In this post you can find a Matlab code for constructing digital nets on which was recently proposed in J. Dick, Quasi-Monte Carlo numerical integration on : digital nets and worst-case error. Submitted, 2010. See the previous post where an explanation of the method and a link to the paper can be found. In the numerical example we consider a simple three-dimensional integral. In this example the computation time with the new method is reduced by a factor of ten and additionally the integration error is also reduced. The numerical result in the paper shows that, for the example considered there, that the computation time can be reduced from two and a half minutes to less than two seconds for a certain given error level.
In the following we describe the algorithm. A Matlab implementation is given in the next section. The algorithm is of the form
where the integrand are weights and are the quadrature points. We now describe how to obtain the quadrature points and the corresponding weights.
To obtain the quadrature points, we use a digital -net over a finite field of prime order Let In the following we consider only the case Choose the number of quadrature points, i.e. choose
The algorithm is illustrated by the following picture.
In step a), we choose a partitioning of the real line How to choose this partition depends on to the problem at hand. For instance, in the numerical example below we chose points where denotes the inverse error function. Then the points partition the real line into intervals. We now put points in the interval and For the interval these are given by where Analoguously for the other interval, which we label by from left to right. We continue putting points in the intervals and using the same method. Continuing doing so we obtain points This is step b) and c) above.
The last step d) now describes how to obtain the point For and we define
Consider the picture above. Here we have Assume we are given the point of a digital -net over . Then and and therefore and Thus and Therefore
Now we consider the construction of the weights With the construction of the points, each point falls into an interval of the form Let denote the number of points which are in the interval that is Then the weight is simply given by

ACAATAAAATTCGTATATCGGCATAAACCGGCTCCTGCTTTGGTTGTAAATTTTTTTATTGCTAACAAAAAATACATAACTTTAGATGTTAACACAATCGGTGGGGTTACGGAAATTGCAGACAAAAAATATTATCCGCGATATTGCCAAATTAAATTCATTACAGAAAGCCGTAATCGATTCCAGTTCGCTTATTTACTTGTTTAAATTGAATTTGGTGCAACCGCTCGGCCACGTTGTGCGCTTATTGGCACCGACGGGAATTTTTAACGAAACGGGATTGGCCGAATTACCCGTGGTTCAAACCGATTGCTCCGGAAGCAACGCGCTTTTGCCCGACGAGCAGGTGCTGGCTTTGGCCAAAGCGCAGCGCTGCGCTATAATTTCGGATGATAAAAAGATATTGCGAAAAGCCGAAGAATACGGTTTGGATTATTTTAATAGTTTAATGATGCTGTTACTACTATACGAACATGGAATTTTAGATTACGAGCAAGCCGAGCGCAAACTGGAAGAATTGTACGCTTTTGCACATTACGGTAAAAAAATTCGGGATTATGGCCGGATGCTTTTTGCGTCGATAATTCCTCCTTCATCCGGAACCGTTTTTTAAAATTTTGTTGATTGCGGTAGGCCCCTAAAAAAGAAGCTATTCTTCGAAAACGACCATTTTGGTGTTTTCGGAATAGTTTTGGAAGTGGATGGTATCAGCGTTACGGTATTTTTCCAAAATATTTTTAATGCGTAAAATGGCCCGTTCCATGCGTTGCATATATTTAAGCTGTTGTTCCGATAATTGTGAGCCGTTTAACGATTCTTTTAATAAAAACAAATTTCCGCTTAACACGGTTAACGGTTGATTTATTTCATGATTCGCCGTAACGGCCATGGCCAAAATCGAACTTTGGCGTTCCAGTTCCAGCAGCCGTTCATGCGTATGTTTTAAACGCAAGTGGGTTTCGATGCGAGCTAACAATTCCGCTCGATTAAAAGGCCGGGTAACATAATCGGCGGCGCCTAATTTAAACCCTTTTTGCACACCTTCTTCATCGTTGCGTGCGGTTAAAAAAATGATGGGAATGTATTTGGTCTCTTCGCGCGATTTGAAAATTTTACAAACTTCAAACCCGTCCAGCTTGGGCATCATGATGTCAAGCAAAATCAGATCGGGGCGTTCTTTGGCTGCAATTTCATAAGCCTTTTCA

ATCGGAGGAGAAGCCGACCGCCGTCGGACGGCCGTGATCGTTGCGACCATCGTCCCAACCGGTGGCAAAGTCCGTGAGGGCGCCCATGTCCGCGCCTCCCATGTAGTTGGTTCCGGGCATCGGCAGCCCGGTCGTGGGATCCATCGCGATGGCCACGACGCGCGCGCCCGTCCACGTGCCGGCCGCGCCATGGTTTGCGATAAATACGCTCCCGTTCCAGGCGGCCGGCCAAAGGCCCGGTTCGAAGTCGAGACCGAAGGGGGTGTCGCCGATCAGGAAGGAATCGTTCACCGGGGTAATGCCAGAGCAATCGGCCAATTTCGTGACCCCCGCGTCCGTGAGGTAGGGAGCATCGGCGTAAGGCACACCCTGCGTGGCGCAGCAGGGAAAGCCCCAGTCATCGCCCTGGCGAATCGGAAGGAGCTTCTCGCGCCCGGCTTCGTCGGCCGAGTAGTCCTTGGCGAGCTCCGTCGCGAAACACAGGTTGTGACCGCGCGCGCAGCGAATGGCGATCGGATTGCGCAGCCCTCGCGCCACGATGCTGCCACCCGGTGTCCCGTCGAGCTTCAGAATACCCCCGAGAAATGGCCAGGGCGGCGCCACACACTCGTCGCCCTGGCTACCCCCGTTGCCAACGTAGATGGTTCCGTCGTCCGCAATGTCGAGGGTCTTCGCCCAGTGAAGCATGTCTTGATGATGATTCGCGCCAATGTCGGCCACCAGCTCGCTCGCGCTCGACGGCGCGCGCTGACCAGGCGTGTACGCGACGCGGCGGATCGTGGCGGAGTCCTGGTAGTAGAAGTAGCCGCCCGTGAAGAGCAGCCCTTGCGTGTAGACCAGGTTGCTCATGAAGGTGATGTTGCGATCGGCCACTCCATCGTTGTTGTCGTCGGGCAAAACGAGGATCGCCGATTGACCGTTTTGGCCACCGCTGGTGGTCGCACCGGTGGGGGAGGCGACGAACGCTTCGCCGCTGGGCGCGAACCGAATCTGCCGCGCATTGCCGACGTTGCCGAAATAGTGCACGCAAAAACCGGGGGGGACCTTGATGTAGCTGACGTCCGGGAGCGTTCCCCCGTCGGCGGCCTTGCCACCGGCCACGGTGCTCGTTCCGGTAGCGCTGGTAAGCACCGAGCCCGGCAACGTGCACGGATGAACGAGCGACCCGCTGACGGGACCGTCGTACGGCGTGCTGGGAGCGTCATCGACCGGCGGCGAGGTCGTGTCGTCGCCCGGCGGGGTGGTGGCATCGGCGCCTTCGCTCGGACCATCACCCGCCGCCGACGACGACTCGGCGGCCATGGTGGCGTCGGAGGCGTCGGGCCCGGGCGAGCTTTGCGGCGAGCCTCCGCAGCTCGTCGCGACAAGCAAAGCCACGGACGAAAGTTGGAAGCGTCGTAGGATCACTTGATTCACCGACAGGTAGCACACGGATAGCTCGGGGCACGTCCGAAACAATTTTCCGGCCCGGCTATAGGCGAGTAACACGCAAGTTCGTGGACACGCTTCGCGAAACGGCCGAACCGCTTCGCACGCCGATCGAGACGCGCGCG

With this definition, constant functions in the interval are integrated exactly. However, it is maybe not so obvious how to actually compute the weights. The volume of can be computed since it is clear in which interval a point lies. The number of points in is a bit more tricky to compute. To do so, we need Theorem 15 in the paper. For each interval we know that there are points inside. The number of points in the interval is then given by where
provided that where is the quality parameter of underlying digital net. Using this formulae we can calculate the number of points in provided that the interval contains at least points.
Now we discuss the remaining case of intervals where there are less than points. The analysis of the integration error shows that points which fall into intervals with less than points are not significant. Thus, conceivably, giving them weight would not alter the outcome. More generally, any weight in the interval is possible. Below we choose those weights to be
In the following section we present a Matlab implementation of the algorithm and we use it to estimate the integral
This integral can also be computed analytically
This allows us to compute the integration error. Using a substitution, the above integral can also be written as
We compare our algorithm with the algorithm
where for are the first points of a Sobol sequence.
% Digital nets in R^s numerical experiment.
mmin = 13;
mmax = 23;
s = 3;
tSobol = 1;
Pointcounter=zeros(1,mmax-mmin+1); % Counts the number of points which fall into intervals for which
for m = mmin:mmax
N = pow2(m); % Number of points;
P = sobolset(s); % Get Sobol sequence;
sobolpoints = net(P,N); % Get net from Sobol sequence with N points;
% Elementary intervals on R;
Y = erfinv(1-2.^(-(0:1:m)))*X;
% One dimensional projections;
Z=zeros(1,N); % Points in R
W=zeros(1,N); % Weights of interval length in R
M=zeros(1,N); % Stores the values of m_i
for l =0:2^(m-2-k)-1
Z(R+l) = Y(k+1) + l*2^(-(m-2-k))*[Y(k+2)-Y(k+1)];
Z(R+2^(m-2-k)+l) = -Y(k+2)+l*2^(-(m-2-k))*[Y(k+2)-Y(k+1)];
W(R+l) = Y(k+2)-Y(k+1);
W(R+2^(m-2-k)+l) = Y(k+2)-Y(k+1);
M(R+l) = m-2-k;
M(R+2^(m-2-k)+l) = m-2-k;
R = R + 2^(m-1-k);
Z(N) = -Y(m+1);
W(N) = Y(m+1)-Y(m);
%Points in R^s;
% m_i values
Msum = sum(Mi,2);
Mpoint = m*(1-s)+Msum;
if Mpoint(k) < tSobol
Mpoint(k)=tSobol; % Gives a small weight to points which lie outside hyperbolic cross
Pointcounter(m-mmin+1) = Pointcounter(m-mmin+1)+1;
% Example function f(x,y,z) = exp(2 \sqrt(Pi) * (x+y+z));
correct_result = exp(3);
QRs = 0;
QRs = QRs + weight(k)*exp(2*sqrt(pi)*[Rspoints(k,1)+Rspoints(k,2)+Rspoints(k,3)]) * exp(-pi*[Rspoints(k,1)^2 + Rspoints(k,2)^2 + Rspoints(k,3)^2]);
error_Rs(m-mmin+1) = QRs – correct_result
% Other method
Q=Q+ exp(2*sqrt(pi)*[erfinv(2*sobolpoints(k,1)-1) + erfinv(2*sobolpoints(k,2)-1)+ erfinv(2*sobolpoints(k,3)-1)]/sqrt(pi));
Result = Q/N;
error_other_method(m-mmin+1) = Result-correct_result
© Josef Dick
This algorithm and program is freely available, under the condition that it cannot be patented by any other party. Please cite the paper ‘J. Dick, Quasi-Monte Carlo numerical integration on : digital nets and worst-case error. Submitted, 2010.’ if you make use of it. It is well understood that this algorithm is useful in applications and it is not permitted to obtain a patent for applications of this algorithm or program or modifications thereof.